Posted by: Craig Woolheater on June 20th, 2012
Giant lizards in Malaysia are real but customary beliefs in “cryptids” — creatures whose existence hasn’t been proven — has motivated conservation in some parts of the world.
Cultural practices including beliefs in mythical beasts and animals that dance have helped maintain forests in the West African country of the Gambia and Malaysian Borneo, said a researcher from Oxford University speaking at the annual meeting of the Association for Tropical Biology and Conservation in Bonito, Brazil.
Ashley Massey looked at the relationship between forest cover and the perceived existence of a dinosaur-like creature known as the “Ninki-nanka” in the Gambia and dancing animals known as “Kopizo” in the Malaysian state of Sabah. In both cases, locals believed that encountering mythological animals in the forest would result in death, leading them to avoid areas where they are believed to reside.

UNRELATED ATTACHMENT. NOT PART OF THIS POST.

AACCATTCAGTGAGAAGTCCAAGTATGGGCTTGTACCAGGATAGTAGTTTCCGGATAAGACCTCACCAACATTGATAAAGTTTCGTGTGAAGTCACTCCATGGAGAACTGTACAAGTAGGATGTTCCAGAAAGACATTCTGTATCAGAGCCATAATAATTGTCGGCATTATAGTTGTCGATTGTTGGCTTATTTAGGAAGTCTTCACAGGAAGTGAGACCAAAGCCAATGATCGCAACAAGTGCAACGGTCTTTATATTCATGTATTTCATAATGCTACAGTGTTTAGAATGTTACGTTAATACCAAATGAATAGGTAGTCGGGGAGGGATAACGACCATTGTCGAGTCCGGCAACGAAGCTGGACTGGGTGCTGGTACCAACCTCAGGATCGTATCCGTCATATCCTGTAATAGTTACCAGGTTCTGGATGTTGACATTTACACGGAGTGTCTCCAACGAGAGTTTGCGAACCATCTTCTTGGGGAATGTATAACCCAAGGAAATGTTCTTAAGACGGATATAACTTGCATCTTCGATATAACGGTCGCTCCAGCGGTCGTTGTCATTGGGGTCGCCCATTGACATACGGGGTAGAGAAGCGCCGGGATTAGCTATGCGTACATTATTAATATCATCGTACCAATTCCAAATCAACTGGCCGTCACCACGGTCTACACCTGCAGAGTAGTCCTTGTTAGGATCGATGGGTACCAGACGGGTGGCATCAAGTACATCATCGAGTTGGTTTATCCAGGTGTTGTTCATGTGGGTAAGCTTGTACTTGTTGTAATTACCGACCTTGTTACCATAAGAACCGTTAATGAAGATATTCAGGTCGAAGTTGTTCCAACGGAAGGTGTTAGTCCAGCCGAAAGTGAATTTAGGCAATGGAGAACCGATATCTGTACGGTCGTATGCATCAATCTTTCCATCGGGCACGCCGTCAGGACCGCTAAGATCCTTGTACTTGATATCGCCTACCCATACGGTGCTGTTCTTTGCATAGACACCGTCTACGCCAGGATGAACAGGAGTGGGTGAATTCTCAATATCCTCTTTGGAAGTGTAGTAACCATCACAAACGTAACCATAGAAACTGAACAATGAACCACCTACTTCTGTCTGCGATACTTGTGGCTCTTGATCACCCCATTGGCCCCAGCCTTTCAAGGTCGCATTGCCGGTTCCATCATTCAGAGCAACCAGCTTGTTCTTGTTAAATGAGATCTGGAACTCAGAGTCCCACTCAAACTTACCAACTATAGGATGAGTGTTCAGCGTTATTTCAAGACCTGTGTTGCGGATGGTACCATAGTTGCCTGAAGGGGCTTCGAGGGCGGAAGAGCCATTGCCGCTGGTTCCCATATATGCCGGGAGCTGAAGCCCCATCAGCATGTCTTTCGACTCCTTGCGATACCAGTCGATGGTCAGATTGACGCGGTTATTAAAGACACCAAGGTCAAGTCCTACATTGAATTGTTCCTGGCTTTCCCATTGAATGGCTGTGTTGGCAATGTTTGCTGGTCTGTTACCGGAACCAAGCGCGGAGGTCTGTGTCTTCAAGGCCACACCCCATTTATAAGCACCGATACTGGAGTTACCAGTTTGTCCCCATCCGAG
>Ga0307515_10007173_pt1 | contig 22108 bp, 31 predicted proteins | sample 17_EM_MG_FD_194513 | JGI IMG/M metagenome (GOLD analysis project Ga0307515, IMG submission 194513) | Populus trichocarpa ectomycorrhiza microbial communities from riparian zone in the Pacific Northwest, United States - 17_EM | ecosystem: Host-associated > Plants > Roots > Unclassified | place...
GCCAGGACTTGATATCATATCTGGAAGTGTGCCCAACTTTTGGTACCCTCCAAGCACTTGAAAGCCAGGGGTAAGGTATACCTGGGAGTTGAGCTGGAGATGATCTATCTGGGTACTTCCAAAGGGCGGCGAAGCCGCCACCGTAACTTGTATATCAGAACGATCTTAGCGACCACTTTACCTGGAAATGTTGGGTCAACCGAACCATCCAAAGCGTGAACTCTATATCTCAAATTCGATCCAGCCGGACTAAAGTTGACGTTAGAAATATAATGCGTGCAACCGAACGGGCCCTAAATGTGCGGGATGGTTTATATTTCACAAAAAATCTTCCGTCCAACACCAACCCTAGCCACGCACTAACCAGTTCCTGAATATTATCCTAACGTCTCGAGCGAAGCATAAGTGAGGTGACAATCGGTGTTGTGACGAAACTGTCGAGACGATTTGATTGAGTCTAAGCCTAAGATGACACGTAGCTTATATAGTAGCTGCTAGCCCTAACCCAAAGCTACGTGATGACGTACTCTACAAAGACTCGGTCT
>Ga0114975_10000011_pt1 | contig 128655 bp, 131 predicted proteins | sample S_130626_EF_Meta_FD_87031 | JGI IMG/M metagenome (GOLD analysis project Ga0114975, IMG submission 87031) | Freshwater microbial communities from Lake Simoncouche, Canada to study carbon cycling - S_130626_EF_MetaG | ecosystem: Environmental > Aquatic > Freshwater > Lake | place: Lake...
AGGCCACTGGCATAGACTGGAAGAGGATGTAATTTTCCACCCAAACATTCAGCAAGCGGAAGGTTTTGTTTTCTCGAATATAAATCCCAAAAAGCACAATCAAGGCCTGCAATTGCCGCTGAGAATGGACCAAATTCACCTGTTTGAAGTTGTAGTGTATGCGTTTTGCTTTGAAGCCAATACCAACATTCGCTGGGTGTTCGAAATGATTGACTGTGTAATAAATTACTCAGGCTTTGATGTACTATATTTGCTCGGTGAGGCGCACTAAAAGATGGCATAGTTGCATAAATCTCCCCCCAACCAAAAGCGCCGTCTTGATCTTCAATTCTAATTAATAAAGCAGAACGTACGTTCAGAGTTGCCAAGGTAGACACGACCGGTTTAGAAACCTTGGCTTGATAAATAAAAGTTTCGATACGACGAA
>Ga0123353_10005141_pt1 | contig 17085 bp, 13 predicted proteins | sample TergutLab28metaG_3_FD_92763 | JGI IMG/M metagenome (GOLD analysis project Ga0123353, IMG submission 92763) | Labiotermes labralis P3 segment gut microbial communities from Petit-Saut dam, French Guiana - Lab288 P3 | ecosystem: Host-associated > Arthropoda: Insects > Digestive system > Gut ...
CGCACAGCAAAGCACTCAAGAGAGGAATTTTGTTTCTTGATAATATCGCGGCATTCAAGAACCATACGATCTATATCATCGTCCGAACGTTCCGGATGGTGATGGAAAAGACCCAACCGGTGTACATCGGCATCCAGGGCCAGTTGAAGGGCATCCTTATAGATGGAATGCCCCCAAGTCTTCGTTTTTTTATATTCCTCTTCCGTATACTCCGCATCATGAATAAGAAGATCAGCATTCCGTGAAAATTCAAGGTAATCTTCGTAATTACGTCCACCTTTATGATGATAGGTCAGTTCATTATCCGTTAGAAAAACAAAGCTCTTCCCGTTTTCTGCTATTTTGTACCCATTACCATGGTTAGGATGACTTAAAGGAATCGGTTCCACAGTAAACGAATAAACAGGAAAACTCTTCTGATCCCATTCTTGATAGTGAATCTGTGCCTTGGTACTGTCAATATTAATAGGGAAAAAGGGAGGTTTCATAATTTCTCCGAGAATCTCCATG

In the Gambia, Massey found that mangrove areas and woodlands believed to be inhabited by the Ninki-nanka had higher levels of forest cover than official protected areas. In the villages surveyed, nearly everyone expressed fear and concern about the Ninki-nanka.
Dragon drawings: Adama M Saidy, Grade 6, Dumbuto Lower Basic School, The Gambia
Read the entire article at mongabay.com, the original source: Traditional belief in mythical beasts help protect forests
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